Smelters in South Eastern Europe, before all KAP in Podgorica, Montenegro and Aluminij d.d. in Mostar, Bosnia and Herzegovina, are potentially at risk of experiencing higher electricity costs after an undersea transmission cable becomes functional in late 2018.
On October 4, ground works officially started on Montenegro’s coast, near the town of Budva (cape Jaz), to prepare infrastructure for an undersea electricity transmission cable to connect southern Italy and Montenegro by end of 2018.
Over € 800 million worth of cable will sprawl for 390km under the Adriatic Sea, while an additional 55 km will be on shore (25km in Montenegro).
A high-voltage electric interconnection, 1000 MW /500 KV will enable electricity exports (such as ‘’green’’ energy) from Montenegro and surrounding countries: Croatia, Bosnia & Herzegovina, Serbia, and Albania to Italy. Electricity prices are substantially in Italy now are substantially more expensive than in Montenegro and surrounding countries (especially the ‘’green’’ energy).
At the same time an optical cable for telecommunications is being laid down.
In 2011, not long after the project was agreed and the contract signed, Serbia signed an agreement with Italy to export its own hydro-electricity through the cable.
The major investor is Italian company Terna, which has also declared an interest in laying two more undersea cables, which will connect Italy with Croatia and Albania in the future. The minority shareholder is Montenegro’s public electricity transmission company, CGES.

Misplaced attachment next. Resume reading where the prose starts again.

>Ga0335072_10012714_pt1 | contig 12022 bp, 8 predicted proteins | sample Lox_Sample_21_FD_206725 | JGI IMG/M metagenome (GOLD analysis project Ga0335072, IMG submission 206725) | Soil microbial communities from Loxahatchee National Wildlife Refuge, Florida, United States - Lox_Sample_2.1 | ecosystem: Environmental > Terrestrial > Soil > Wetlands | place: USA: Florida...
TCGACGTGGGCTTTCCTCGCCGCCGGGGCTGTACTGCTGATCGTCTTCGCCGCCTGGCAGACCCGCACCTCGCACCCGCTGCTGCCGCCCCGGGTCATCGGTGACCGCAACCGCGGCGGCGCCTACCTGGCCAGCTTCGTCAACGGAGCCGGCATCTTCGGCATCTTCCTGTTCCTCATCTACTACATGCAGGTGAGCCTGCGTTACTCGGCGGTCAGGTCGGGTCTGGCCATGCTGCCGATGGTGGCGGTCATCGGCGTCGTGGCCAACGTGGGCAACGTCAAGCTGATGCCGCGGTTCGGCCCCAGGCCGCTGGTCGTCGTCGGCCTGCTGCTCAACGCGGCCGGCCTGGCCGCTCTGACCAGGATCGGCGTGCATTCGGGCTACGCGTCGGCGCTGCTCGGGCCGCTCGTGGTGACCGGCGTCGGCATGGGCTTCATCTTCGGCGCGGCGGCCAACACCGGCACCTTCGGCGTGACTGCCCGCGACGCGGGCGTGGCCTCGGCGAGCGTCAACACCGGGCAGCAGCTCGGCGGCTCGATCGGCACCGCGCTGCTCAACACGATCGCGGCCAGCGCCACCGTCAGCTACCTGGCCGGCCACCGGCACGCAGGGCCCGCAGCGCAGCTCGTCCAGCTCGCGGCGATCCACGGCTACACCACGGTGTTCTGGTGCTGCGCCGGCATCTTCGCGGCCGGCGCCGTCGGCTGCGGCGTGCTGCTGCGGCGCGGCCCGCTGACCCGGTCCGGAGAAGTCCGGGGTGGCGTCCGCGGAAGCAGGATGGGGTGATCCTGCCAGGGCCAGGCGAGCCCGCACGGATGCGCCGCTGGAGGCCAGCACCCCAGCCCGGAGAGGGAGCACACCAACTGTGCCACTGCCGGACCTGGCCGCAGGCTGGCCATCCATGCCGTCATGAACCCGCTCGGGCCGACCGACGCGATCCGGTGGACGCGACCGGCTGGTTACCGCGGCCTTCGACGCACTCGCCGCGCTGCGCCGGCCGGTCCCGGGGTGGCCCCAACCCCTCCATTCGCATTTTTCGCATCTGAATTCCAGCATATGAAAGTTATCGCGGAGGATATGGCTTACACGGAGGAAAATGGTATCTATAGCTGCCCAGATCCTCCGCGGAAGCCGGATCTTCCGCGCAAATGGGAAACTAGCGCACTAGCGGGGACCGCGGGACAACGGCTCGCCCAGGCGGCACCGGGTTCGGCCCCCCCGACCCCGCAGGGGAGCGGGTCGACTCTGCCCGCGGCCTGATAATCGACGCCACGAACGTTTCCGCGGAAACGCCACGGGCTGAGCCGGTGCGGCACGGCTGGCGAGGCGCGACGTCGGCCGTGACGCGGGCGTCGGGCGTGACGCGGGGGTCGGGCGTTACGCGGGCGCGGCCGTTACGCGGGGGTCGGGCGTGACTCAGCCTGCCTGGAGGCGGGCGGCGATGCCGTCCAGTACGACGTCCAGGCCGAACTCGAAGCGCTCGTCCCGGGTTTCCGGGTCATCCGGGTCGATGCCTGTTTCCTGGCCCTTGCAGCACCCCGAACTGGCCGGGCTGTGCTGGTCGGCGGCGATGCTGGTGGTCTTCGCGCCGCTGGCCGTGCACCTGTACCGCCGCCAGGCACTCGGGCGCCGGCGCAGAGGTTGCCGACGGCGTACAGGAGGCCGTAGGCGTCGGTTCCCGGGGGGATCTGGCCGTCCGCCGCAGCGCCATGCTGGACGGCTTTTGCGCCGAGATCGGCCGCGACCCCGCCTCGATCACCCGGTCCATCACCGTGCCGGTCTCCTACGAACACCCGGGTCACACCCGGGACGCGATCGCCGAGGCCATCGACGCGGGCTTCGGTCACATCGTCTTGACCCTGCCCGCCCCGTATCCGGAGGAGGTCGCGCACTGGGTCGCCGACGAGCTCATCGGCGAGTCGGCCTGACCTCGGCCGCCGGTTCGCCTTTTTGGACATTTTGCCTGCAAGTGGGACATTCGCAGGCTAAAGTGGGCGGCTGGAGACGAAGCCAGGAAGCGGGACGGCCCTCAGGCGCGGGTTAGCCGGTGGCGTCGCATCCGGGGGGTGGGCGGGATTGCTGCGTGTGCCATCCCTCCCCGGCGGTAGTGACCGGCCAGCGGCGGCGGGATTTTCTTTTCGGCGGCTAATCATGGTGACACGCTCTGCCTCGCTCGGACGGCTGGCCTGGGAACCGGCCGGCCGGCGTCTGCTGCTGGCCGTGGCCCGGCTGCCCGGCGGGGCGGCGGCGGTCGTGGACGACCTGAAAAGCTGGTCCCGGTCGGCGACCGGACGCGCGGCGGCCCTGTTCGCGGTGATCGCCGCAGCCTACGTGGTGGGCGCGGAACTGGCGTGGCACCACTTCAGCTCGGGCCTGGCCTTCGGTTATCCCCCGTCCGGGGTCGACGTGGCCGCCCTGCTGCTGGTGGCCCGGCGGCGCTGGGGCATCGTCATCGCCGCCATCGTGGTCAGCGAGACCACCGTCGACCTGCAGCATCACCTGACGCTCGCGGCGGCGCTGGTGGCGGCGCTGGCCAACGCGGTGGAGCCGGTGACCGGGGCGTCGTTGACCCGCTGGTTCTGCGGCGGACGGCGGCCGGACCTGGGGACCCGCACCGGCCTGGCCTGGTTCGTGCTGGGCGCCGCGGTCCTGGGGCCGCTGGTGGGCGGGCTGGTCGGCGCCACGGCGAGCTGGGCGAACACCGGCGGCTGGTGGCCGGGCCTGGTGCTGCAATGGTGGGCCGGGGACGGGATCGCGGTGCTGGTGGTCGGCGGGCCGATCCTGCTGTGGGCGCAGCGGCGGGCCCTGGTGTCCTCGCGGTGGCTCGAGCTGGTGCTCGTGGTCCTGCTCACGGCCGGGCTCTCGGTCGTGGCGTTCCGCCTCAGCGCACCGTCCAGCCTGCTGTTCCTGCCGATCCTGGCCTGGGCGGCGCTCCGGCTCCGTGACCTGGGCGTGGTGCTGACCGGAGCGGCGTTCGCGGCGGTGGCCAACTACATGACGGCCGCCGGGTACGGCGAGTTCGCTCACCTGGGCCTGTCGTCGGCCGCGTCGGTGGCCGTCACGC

So far, 136 km of the cable has been laid down from the Italian side, starting near city of Pescara.
Parallel to this, CGES is building a 400 KV substation and a 400 KV overhead transmission cable connecting the coastal substation (converter station) with the one in the town of Pljevlja, in northern Montenegro. Last week Montenegro’s government and representatives of the Czech company Škoda Praha (part of CEZ Group), signed a contract to build a new thermo power plant in Pljevlja (a second part to an existing one), with a projected power of at least 254 MW and investment worth €324 million.
It is expected that this investment will spur further investments in Montenegro and the region, before all in hydro power plants and renewable energy sources (wind, sun).
It is certain even now that all surplus electricity in the region will be exported as ”green” energy to Italy, at least in the first several years. Unless the two main smelters have long term contracts (which do not exist at the moment) they may face significant tariff cost increases to already high electricity prices: KAP currently pays € 40 per MWh while Aluminij Mostar pays even more at € 42 / MWh. It is reasonable to expect that all electricity distributors /suppliers in the region will prefer to export electricity to Italy at up to 100 % higher price, instead of supplying aluminium smelters and other industries.